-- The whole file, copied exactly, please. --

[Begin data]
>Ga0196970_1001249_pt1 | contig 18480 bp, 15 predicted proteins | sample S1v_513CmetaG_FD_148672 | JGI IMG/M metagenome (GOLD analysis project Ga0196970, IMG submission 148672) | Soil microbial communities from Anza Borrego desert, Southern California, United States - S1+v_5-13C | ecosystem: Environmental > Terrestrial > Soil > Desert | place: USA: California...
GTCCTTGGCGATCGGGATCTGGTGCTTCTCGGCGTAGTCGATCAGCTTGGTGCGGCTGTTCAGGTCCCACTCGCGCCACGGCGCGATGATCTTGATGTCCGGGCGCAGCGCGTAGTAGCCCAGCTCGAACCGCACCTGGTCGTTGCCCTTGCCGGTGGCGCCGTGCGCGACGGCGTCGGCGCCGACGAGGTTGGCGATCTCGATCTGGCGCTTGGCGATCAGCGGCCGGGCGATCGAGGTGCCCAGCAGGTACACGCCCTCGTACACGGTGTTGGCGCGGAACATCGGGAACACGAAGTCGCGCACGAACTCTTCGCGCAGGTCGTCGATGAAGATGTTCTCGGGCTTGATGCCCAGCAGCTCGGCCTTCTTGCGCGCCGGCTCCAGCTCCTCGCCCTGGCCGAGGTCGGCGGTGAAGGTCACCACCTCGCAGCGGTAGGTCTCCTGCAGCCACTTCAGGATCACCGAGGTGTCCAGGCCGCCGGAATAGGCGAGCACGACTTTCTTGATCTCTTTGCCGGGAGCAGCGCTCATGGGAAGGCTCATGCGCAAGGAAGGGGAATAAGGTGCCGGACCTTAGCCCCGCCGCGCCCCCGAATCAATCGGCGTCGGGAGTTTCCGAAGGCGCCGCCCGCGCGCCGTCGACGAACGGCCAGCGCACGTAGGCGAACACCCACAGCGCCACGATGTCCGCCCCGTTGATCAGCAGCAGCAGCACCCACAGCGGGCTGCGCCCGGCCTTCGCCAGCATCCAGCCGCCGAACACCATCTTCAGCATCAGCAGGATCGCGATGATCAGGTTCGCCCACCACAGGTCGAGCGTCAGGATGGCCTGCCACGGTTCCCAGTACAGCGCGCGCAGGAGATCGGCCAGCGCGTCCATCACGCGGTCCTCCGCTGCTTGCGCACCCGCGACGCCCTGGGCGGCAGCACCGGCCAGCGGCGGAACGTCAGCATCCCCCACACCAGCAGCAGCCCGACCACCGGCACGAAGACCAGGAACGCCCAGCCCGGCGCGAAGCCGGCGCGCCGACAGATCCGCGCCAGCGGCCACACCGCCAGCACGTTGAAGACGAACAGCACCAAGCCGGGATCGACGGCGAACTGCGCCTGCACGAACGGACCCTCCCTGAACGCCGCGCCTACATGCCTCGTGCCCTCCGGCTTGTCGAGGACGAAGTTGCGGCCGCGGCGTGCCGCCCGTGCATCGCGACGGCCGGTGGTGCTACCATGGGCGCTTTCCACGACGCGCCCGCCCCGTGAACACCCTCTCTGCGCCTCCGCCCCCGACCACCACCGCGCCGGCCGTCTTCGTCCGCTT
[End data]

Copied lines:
>Ga0196970_1001249_pt1 | contig 18480 bp, 15 predicted proteins | sample S1v_513CmetaG_FD_148672 | JGI IMG/M metagenome (GOLD analysis project Ga0196970, IMG submission 148672) | Soil microbial communities from Anza Borrego desert, Southern California, United States - S1+v_5-13C | ecosystem: Environmental > Terrestrial > Soil > Desert | place: USA: California...
GTCCTTGGCGATCGGGATCTGGTGCTTCTCGGCGTAGTCGATCAGCTTGGTGCGGCTGTTCAGGTCCCACTCGCGCCACGGCGCGATGATCTTGATGTCCGGGCGCAGCGCGTAGTAGCCCAGCTCGAACCGCACCTGGTCGTTGCCCTTGCCGGTGGCGCCGTGCGCGACGGCGTCGGCGCCGACGAGGTTGGCGATCTCGATCTGGCGCTTGGCGATCAGCGGCCGGGCGATCGAGGTGCCCAGCAGGTACACGCCCTCGTACACGGTGTTGGCGCGGAACATCGGGAACACGAAGTCGCGCACGAACTCTTCGCGCAGGTCGTCGATGAAGATGTTCTCGGGCTTGATGCCCAGCAGCTCGGCCTTCTTGCGCGCCGGCTCCAGCTCCTCGCCCTGGCCGAGGTCGGCGGTGAAGGTCACCACCTCGCAGCGGTAGGTCTCCTGCAGCCACTTCAGGATCACCGAGGTGTCCAGGCCGCCGGAATAGGCGAGCACGACTTTCTTGATCTCTTTGCCGGGAGCAGCGCTCATGGGAAGGCTCATGCGCAAGGAAGGGGAATAAGGTGCCGGACCTTAGCCCCGCCGCGCCCCCGAATCAATCGGCGTCGGGAGTTTCCGAAGGCGCCGCCCGCGCGCCGTCGACGAACGGCCAGCGCACGTAGGCGAACACCCACAGCGCCACGATGTCCGCCCCGTTGATCAGCAGCAGCAGCACCCACAGCGGGCTGCGCCCGGCCTTCGCCAGCATCCAGCCGCCGAACACCATCTTCAGCATCAGCAGGATCGCGATGATCAGGTTCGCCCACCACAGGTCGAGCGTCAGGATGGCCTGCCACGGTTCCCAGTACAGCGCGCGCAGGAGATCGGCCAGCGCGTCCATCACGCGGTCCTCCGCTGCTTGCGCACCCGCGACGCCCTGGGCGGCAGCACCGGCCAGCGGCGGAACGTCAGCATCCCCCACACCAGCAGCAGCCCGACCACCGGCACGAAGACCAGGAACGCCCAGCCCGGCGCGAAGCCGGCGCGCCGACAGATCCGCGCCAGCGGCCACACCGCCAGCACGTTGAAGACGAACAGCACCAAGCCGGGATCGACGGCGAACTGCGCCTGCACGAACGGACCCTCCCTGAACGCCGCGCCTACATGCCTCGTGCCCTCCGGCTTGTCGAGGACGAAGTTGCGGCCGCGGCGTGCCGCCCGTGCATCGCGACGGCCGGTGGTGCTACCATGGGCGCTTTCCACGACGCGCCCGCCCCGTGAACACCCTCTCTGCGCCTCCGCCCCCGACCACCACCGCGCCGGCCGTCTTCGTCCGCTT